Gas prices at over two dollars a litre may be too much for some drivers to ignore this summer.

A pair of surveys suggest Canadians will compare any road trip ideas with rising fuel costs, and curb some travel plans as a result.

"That two dollar a litre mark really is the price where people start to think differently about their road trips," says Kaitlynn Furse of the Canadian Automobile Association.

While some Maritime drivers are leveling their travel expectations on this first official weekend of summer, others expect to keep their foot on the pedal.

However, it may be a different pedal.

Pierrettee and Roger Doiron of Saint John are planning a trip to Prince Edward Island next week, but are gauging how to keep the transportation costs on budget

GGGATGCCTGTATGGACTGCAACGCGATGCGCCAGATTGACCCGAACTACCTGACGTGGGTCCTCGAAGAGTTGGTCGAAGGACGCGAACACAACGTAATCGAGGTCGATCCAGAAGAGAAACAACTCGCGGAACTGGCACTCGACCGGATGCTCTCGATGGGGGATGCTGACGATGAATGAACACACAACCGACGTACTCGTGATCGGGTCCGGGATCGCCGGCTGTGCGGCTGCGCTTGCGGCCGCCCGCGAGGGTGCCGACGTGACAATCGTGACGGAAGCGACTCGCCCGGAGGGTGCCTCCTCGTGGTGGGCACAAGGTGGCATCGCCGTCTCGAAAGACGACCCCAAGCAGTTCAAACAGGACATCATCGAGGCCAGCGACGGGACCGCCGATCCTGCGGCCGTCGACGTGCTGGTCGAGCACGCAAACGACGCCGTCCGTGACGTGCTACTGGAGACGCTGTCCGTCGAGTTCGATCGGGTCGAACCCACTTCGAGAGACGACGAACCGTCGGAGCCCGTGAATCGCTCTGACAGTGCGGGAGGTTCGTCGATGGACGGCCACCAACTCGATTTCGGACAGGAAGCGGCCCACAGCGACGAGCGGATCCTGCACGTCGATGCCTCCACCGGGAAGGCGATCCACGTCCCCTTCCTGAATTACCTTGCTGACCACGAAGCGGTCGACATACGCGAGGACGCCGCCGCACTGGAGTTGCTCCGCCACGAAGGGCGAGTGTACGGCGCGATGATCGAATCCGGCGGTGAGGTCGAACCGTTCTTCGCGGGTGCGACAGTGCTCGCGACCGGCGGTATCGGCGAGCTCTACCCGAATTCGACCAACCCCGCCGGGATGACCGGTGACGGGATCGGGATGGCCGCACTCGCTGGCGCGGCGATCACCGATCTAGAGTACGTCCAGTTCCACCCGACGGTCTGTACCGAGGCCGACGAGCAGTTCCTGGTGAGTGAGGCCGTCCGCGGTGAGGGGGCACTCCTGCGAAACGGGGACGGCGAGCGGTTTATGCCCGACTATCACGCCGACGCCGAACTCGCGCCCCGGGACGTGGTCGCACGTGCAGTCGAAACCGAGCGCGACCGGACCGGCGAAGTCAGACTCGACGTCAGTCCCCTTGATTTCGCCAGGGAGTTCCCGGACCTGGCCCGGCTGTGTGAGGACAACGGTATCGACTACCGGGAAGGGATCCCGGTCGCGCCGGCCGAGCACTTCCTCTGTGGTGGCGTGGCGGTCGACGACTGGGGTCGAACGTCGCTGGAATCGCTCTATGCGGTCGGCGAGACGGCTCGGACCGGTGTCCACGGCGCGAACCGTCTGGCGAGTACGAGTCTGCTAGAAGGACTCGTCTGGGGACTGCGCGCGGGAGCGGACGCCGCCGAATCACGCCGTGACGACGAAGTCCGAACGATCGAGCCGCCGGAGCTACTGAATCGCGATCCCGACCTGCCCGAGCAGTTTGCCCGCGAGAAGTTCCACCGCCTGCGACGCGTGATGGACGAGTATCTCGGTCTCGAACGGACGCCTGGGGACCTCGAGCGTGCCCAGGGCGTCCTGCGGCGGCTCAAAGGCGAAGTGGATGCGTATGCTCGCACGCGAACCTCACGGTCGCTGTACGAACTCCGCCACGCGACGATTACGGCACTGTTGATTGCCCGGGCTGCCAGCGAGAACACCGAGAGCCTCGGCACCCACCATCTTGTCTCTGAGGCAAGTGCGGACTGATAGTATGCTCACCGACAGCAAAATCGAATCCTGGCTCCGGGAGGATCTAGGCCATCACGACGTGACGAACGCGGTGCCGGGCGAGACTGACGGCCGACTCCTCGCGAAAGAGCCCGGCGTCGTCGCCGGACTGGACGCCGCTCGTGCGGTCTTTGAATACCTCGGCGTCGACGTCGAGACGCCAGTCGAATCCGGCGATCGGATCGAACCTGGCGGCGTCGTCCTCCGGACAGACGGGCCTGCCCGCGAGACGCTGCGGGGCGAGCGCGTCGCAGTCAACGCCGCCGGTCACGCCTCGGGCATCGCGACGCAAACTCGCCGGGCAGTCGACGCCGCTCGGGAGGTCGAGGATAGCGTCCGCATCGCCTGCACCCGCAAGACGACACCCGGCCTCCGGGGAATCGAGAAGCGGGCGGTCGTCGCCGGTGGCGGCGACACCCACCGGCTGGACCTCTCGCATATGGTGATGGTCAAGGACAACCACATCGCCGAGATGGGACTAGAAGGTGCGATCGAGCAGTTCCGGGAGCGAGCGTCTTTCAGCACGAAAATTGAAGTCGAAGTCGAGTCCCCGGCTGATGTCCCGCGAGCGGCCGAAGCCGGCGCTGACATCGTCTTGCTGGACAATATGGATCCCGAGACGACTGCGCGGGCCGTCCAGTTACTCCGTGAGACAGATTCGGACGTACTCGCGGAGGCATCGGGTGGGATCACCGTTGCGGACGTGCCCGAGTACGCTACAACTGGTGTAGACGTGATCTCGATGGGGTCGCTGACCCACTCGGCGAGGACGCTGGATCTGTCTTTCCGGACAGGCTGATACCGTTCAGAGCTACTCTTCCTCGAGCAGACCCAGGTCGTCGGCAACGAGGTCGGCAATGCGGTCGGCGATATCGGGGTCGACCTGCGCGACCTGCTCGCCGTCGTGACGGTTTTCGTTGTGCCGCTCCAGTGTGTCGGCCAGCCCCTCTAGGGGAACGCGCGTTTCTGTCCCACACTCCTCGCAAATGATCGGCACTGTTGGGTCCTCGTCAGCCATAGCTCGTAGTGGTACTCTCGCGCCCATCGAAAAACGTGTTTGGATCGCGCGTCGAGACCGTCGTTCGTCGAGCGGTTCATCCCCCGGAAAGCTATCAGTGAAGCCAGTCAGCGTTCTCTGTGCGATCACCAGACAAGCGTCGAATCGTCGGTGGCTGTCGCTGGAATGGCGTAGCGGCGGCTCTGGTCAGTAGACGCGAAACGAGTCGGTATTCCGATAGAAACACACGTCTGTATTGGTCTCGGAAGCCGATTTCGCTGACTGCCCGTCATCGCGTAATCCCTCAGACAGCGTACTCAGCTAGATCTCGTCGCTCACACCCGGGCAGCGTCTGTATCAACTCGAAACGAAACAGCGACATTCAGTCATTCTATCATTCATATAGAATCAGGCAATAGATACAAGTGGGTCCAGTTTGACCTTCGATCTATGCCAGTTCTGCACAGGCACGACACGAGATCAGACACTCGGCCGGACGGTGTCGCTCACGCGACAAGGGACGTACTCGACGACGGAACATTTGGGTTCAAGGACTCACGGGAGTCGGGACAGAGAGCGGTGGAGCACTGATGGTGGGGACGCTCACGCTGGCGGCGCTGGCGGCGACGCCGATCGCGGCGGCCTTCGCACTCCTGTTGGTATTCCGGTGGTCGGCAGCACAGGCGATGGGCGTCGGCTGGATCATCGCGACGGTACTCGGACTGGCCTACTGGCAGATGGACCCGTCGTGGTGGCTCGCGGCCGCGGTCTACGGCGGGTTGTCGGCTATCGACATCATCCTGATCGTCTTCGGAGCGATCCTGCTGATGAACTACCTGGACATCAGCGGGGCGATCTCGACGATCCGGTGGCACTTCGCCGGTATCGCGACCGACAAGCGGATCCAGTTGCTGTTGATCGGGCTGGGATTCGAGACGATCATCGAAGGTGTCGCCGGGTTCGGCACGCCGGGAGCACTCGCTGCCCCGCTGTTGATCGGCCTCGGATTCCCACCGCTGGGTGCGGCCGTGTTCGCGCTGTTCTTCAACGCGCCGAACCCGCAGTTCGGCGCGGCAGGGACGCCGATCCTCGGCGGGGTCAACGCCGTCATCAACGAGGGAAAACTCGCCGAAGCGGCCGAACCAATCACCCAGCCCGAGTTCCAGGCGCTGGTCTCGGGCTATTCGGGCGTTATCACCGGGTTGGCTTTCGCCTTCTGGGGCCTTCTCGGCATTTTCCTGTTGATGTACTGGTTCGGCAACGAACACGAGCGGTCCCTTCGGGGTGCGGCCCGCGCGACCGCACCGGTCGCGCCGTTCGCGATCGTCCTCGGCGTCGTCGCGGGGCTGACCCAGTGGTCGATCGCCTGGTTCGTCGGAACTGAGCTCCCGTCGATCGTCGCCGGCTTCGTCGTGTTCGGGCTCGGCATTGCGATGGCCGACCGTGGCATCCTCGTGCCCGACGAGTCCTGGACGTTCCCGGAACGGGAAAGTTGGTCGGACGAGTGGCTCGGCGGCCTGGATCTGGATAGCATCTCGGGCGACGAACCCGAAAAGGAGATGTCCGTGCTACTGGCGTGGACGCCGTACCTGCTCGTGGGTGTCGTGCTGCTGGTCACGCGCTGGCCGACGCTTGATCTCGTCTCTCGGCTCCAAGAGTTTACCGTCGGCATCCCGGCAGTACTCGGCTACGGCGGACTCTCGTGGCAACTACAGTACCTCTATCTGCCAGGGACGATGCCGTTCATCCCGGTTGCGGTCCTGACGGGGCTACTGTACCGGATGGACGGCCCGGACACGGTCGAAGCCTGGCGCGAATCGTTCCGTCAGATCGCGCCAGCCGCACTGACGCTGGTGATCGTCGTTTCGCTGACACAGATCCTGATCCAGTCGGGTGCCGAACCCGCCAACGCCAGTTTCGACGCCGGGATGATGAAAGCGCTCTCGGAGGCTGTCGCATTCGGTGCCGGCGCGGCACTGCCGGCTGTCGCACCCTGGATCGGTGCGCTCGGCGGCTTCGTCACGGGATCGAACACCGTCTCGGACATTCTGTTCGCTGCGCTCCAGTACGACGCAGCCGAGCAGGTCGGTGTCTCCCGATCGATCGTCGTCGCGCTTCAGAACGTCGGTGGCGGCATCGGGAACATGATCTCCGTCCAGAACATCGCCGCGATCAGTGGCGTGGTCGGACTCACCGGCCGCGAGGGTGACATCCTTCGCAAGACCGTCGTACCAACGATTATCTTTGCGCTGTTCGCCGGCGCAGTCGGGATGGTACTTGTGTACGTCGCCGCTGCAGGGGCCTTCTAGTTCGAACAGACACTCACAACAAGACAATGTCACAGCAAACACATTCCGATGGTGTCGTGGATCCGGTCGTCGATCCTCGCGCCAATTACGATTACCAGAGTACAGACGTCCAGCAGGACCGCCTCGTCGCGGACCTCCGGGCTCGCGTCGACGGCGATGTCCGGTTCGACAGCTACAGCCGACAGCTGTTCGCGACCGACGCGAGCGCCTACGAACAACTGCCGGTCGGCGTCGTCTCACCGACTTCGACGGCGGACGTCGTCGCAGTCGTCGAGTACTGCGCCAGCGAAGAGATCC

"It’s a lot of money, two dollars a litre," says Pierrettee. "So we have to think about the cheapest way to go."

That may include switching their regular wheels to a couple of tour bikes.

"It gets much better fuel mileage than say a car or something," says Roger. "The problem with that is if the weather is bad we’ll have to go spend more money on a car."

No matter the vehicle driven, it will be difficult for drivers to detour paying more.

For example, a road trip from Moncton to Montreal this summer, depending on the size of vehicle, may have drivers spending about $300 more compared to previous years.

Travel restrictions at the height of the pandemic familiarized people with "staycation" attractions nearby. For some, that appears to be a good option for limiting fuel consumption this summer too.

"I plan on staying in the province," says Vonda Johnson. "I won’t be travelling outside the province. New Brunswick is a beautiful place. When we were in lockdown I saw places I didn’t even know existed in my own home province."

Tips from CAA to avoid undue fuel costs include turning off the ignition for any wait longer than a stoplight, using cruise control when possible, and remembering the fuel economy for many vehicles peak at speeds of between 80-90 km/h.